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Title: The medical profession, the state and health policy in Mexico, 1917-1988.
Author: Nigenda-Lopez, Gustavo Humberto.
Awarding Body: London School of Economics and Political Science (University of London)
Current Institution: London School of Economics and Political Science (University of London)
Date of Award: 1995
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This thesis assesses the participation of the medical profession in the development of the structure of the health system in Mexico between 1917-1988. The thesis considers that the major variable that influenced the development of the health system was the participation of the State as its most important financer, provider and regulator. The shaping of the health system in turn determined the mode of participation of doctors. The period is divided in three subperiods: 1917-1943; 1944-1970 and 1971-1988. The first describes the efforts of the profession to gain control over the demand for health services which remained private after the end of the 1917 Revolution. The second describes the way in which the State intervened in the redefinition of the health system, the achievement of the legal control of professions and the way in which medical work began to be determined by the constraints of institutions despite doctors' efforts to defend their autonomous status. Finally, the third period is characterised by a crisis of the economic and political system with repercussions in the definition of the educational and health policy, and the way doctors were faced these conditions. The thesis also points out the major changes during the period in four of the most important characteristics of the medical profession: professional organization, education, employment and geographical distribution. An analysis is finally presented where theoretical elements are used to interpret the historical events that characterized the participation of the Mexican medical profession in the development of the health system.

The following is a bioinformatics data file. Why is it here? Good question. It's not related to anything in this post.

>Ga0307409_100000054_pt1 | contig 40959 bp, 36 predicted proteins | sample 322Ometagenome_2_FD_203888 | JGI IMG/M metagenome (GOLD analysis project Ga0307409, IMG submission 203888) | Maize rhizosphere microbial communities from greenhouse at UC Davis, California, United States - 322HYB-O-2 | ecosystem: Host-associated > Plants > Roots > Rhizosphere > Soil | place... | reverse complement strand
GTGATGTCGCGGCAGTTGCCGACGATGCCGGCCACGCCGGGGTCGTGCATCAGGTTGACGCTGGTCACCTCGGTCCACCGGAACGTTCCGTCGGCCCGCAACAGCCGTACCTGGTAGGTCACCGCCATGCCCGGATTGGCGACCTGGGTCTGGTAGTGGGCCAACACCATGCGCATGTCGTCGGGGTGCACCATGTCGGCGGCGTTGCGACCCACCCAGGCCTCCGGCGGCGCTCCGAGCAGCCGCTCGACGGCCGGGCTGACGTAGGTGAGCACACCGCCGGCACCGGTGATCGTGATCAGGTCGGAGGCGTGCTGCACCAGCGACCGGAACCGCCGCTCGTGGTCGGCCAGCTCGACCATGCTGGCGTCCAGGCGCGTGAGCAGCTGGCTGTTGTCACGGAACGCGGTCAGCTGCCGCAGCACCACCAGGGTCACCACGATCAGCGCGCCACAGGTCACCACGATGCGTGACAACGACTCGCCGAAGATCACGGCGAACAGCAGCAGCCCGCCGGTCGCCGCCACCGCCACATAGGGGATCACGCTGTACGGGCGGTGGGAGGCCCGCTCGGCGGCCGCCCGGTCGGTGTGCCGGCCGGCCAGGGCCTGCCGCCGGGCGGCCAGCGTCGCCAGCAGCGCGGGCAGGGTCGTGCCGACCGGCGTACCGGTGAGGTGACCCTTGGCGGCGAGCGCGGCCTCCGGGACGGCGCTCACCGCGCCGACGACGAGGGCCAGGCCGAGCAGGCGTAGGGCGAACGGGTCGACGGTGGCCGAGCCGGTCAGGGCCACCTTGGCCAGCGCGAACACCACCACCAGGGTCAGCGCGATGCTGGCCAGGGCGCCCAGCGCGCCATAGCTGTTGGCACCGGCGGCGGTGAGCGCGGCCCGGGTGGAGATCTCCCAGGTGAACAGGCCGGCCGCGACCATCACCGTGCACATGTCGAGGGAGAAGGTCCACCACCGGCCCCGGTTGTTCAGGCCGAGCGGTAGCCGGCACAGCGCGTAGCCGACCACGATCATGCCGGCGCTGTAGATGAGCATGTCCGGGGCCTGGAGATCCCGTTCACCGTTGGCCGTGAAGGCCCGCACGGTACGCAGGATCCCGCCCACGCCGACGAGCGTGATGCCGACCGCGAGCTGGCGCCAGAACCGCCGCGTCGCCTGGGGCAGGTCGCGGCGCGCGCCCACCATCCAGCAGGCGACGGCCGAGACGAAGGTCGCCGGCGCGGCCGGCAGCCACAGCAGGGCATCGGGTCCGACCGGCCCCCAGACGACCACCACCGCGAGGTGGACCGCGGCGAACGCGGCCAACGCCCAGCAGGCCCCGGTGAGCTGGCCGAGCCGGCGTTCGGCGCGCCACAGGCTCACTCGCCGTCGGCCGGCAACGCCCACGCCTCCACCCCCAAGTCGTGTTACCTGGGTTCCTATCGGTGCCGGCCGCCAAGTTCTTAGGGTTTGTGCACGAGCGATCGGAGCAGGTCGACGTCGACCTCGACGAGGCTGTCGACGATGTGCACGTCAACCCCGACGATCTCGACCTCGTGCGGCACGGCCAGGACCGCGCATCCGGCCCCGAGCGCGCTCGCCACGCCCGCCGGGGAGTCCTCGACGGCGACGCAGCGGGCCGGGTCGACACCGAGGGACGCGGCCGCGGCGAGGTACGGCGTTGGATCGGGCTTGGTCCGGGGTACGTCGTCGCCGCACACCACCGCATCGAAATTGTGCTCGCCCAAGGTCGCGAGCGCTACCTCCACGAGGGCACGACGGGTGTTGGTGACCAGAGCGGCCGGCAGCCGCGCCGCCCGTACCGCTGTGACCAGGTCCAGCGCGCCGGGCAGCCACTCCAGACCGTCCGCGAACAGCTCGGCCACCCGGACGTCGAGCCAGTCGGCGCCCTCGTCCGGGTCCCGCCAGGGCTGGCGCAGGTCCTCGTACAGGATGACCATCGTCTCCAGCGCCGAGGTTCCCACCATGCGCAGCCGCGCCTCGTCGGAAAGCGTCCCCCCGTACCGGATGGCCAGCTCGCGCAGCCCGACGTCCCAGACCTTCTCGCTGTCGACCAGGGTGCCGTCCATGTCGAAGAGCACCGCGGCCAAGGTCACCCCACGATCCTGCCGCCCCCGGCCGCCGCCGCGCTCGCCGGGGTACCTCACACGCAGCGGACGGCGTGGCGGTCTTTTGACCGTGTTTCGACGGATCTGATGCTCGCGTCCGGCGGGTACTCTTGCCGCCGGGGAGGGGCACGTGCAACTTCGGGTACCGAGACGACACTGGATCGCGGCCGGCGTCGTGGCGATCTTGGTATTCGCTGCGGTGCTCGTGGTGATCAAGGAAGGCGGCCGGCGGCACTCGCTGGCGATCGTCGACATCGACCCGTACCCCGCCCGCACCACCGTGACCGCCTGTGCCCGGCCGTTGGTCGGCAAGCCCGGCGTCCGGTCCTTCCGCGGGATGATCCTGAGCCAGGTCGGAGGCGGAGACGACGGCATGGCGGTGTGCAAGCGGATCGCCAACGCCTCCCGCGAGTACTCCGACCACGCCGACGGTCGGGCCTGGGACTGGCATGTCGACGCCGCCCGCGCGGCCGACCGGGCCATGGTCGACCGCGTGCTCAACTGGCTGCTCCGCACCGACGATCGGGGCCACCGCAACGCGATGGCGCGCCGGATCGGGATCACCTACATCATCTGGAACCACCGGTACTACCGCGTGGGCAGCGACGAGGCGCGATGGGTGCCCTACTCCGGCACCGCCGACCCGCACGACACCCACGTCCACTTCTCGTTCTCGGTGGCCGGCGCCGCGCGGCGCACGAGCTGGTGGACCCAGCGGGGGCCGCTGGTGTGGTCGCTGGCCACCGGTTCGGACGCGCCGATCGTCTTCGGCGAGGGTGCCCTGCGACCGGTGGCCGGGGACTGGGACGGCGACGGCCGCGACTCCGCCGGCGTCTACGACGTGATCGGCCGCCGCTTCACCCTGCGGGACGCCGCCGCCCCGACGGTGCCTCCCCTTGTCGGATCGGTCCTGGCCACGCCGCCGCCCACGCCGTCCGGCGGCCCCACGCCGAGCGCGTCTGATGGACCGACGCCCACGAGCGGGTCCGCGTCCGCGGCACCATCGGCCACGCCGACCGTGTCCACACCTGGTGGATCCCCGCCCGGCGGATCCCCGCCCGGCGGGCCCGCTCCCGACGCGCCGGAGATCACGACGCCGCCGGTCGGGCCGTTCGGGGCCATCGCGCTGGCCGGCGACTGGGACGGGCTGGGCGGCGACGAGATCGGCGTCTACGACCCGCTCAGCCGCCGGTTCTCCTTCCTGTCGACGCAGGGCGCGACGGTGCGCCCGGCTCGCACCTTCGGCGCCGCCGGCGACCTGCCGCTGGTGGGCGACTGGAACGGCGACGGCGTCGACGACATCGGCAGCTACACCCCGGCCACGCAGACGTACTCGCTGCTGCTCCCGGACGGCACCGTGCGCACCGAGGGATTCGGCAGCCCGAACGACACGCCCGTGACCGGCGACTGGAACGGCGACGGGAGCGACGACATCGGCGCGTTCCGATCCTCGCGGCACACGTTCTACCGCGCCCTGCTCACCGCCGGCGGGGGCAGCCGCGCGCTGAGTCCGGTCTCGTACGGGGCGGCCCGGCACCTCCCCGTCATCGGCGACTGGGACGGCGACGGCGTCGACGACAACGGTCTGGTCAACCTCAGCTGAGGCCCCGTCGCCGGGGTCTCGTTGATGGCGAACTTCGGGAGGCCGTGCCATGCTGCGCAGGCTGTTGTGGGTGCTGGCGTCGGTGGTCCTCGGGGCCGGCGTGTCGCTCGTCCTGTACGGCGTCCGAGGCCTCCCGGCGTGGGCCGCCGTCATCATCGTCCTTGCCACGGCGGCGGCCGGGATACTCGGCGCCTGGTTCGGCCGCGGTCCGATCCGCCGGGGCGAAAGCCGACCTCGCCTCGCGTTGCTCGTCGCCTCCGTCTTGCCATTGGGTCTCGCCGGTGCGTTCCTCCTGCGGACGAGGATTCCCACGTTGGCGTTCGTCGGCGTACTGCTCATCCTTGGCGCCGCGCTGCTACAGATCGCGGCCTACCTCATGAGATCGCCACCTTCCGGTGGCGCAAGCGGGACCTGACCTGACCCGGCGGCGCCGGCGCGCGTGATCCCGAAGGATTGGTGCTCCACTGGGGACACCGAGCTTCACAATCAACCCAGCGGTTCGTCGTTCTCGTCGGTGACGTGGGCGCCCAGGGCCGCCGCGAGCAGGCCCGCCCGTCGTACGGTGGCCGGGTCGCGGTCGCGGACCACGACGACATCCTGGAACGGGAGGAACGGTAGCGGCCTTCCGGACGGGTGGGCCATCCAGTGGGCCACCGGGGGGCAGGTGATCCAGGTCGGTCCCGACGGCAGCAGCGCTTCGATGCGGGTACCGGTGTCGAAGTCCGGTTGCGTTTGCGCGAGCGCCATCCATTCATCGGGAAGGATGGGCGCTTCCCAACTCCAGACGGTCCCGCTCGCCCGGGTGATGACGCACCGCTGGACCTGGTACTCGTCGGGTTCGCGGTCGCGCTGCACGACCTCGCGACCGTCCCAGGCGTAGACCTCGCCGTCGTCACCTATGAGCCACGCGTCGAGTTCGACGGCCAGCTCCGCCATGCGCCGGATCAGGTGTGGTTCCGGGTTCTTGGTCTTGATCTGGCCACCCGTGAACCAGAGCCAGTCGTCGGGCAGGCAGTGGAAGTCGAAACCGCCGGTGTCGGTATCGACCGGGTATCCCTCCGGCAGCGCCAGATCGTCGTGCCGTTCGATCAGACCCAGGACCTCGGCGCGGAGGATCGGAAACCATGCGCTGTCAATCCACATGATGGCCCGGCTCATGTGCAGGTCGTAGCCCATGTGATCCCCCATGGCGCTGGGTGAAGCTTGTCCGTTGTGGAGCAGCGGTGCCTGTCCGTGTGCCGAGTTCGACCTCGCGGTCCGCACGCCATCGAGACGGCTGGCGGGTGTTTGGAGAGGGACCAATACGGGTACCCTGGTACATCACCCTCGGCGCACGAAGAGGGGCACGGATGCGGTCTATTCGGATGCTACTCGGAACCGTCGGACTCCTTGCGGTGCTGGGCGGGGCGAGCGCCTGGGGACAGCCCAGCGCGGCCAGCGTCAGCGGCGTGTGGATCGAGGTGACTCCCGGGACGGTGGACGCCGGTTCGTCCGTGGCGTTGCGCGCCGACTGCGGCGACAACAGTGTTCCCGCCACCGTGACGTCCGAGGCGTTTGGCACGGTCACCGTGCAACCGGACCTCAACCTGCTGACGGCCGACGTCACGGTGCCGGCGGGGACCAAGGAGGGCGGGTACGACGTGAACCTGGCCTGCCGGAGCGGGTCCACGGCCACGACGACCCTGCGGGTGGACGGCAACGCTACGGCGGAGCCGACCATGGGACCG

Supervisor: Not available Sponsor: Not available
Qualification Name: Thesis (Ph.D.) Qualification Level: Doctoral
EThOS ID:  DOI: Not available
Keywords: Health services & community care services Medical care